Is Blinded Review Enough? How Gendered Outcomes Arise Even Under Anonymous Evaluation
Innovative research by women is underfunded because of gender differences in writing style.
In the scientific community, research grants can be subject to gender bias when they are awarded on a less than scientific basis. To level the playing field, the use of blinded reviews has become increasingly popular – meaning that reviewers evaluate submitted grant proposals without knowing the identity (gender, race, etc.) of the applicants. Innovative fields particularly suffer from greater gender disparities than other sectors. Considering how diverse innovators have much to offer, it is important to explore whether gender barriers still exist after implementing blinded reviews.
To address this issue, the authors analyzed the blinded review process for grant proposals to the Gates Foundation’s Global Challenges: Exploration program from 2008-2017. Over the program’s first nineteen rounds, a total of 635 proposals received grants of $100,000 each. To award these grants, reviewers evaluated an average of 100 proposals per round, rating their favorite proposal “Gold” and up to five other proposals “Silver.” The authors measured the innovative outcomes of these grants through a combination of proposal-based metrics, article publications, National Institute of Health grant awards, and text-based analysis of Medical Subject Heading (MeSH) terms. By evaluating the gender barriers that may still exist post-blind review, the authors explored the mechanisms that can lead innovative organizations to become more gender diverse, and the potential benefits of an increase in gender diversity.
In evaluating research proposals, the focus on writing style resulted in a gender bias.
- Despite implementing a blind review process, female applicants were approximately 15% less likely to receive a silver rating and 20% less likely to receive a gold rating from reviewers compared to male applicants.
- Reviewers mainly based their decisions on the writing style of proposals, favoring the use of broad words (for example, “control” or “detection”).
- Female applicants tended to use narrower, more topic-specific phrasing - word choice associated with low reviewer scores (for example, “contraceptive” or “brain”). After controlling for the impact of word choice, the gender-based score disparity effect size dropped by over 50%.
- However, applicants with broad phrasing in their proposals tended to underperform after receiving a Gates Foundation grant, with fewer publications and National Institute of Health grants.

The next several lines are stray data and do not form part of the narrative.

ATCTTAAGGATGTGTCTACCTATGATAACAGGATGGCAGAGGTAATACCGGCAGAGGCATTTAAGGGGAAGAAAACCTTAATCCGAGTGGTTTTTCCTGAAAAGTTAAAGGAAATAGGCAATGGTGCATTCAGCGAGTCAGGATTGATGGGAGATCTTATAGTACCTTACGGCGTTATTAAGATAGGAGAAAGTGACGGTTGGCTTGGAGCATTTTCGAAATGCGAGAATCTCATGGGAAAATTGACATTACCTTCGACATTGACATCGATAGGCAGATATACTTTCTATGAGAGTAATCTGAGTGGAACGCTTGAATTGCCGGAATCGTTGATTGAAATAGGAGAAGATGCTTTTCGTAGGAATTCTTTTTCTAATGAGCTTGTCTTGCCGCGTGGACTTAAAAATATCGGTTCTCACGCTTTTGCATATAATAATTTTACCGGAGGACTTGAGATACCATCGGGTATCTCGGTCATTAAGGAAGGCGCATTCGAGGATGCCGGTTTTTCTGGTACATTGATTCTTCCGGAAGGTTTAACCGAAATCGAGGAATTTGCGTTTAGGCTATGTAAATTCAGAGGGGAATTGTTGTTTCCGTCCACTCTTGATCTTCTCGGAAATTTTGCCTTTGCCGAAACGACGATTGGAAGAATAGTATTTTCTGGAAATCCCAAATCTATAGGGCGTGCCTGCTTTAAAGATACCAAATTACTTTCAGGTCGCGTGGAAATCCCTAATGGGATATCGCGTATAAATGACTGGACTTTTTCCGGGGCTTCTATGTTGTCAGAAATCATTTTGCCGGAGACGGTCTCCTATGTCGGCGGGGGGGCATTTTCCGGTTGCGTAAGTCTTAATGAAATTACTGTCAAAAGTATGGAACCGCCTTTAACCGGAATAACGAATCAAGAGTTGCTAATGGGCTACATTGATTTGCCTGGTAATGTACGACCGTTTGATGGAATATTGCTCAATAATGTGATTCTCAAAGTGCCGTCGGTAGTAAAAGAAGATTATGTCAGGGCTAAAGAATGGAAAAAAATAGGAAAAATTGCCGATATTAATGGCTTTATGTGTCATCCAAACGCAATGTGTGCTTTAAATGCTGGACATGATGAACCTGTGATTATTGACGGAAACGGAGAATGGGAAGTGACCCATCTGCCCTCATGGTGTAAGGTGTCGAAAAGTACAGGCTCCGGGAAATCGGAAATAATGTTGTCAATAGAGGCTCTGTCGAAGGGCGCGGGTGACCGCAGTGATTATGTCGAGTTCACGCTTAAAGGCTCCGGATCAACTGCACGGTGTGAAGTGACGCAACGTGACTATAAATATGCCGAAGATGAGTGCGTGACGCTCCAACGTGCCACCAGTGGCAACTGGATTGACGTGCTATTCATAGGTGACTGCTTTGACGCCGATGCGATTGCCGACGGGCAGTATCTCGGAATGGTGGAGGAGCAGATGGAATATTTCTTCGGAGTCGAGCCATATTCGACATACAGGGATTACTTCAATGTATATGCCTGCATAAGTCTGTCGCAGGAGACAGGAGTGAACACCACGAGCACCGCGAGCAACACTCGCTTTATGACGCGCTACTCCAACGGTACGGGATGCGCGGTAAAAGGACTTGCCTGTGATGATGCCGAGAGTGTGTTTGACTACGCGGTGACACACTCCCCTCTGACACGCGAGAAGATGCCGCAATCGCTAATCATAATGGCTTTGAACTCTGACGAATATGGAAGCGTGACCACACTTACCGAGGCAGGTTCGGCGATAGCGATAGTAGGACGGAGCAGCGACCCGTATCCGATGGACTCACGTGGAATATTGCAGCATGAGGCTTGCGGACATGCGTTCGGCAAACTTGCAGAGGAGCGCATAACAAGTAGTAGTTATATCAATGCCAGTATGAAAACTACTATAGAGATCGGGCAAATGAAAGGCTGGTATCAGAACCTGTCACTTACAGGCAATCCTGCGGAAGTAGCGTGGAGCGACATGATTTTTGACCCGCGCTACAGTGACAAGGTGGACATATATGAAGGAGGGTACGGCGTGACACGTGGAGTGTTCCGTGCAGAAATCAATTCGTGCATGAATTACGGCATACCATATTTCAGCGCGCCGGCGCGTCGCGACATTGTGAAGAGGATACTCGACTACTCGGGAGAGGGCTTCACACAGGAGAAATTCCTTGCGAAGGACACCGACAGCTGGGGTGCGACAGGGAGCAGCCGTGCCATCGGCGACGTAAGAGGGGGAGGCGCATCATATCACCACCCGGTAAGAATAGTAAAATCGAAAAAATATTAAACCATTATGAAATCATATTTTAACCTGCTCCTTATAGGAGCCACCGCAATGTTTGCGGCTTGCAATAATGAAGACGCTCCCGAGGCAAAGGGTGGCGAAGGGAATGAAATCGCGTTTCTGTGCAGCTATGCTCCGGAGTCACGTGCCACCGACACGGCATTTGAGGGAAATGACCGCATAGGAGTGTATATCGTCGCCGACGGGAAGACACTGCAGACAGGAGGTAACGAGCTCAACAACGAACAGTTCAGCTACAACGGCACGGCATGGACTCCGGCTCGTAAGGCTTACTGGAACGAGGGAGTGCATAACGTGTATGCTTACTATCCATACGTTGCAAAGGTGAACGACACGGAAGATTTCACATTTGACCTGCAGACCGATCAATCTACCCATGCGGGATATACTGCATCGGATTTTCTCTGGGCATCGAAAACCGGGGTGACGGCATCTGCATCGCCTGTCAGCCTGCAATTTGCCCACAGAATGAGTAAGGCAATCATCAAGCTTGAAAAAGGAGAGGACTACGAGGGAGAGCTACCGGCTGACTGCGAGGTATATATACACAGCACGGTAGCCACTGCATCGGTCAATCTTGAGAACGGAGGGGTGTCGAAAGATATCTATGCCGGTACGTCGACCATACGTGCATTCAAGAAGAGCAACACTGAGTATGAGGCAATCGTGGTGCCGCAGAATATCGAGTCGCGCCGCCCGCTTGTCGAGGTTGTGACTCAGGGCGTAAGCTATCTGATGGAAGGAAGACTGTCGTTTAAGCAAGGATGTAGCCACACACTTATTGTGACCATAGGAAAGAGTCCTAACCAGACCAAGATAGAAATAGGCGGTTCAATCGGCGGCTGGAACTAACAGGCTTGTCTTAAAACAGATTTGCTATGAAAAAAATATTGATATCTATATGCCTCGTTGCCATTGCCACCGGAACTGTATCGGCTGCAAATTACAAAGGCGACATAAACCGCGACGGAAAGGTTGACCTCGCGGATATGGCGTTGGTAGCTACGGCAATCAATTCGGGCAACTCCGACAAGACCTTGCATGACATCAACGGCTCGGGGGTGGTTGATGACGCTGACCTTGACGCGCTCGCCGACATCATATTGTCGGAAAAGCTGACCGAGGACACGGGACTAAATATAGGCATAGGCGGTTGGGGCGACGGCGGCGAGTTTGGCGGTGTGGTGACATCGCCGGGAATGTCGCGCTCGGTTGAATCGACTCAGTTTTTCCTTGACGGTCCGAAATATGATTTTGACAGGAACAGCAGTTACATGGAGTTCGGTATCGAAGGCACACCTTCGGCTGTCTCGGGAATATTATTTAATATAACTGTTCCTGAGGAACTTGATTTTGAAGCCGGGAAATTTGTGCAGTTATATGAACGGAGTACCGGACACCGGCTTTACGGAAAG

- Gates Foundation grants had a larger impact on women’s careers in innovation compared to men.
- Without funding, women performed worse than their male counterparts in terms of articles, new journals, coauthors, and MeSH terms derived from applicant publications.
- With funding, women performed on par with their male counterparts. In terms of National Institute of Health grant funding, female Gates Foundation grantees even outstripped their male counterparts.
In short, even when proposed innovations were actually high quality, women received lower scores because of differences communication and writing styles, as they tended to use excessively narrow words in their proposals. Compared to male applicants, the failure to achieve funding posed more of a barrier to future innovation by female applicants. Based on these findings, innovation-driven organizations have room to improve their application procedures in selection of high-quality projects and allocation of resources to underrepresented innovators.
Using a sample of 6,794 proposals submitted by 5,058 applicants (34% female) to the Gates Foundation’s Global Challenges: Exploration program between 2008 and 2017, the authors analyzed two major components of the interplay between diversity and innovation. First, the authors examined the determinants of diversity in innovative organizations by examining the role of gender in explaining reviewer evaluations of innovative proposals. Second, the authors constructed a difference-in-difference estimator to explore the interaction between funding and applicant gender, in order to identify the differential impact of funding across applicants. In these analyses, the authors focused on a homogenous sample of US-based life science researchers, and identified the causal impact of gender on both reviewer scores and subsequent outcomes.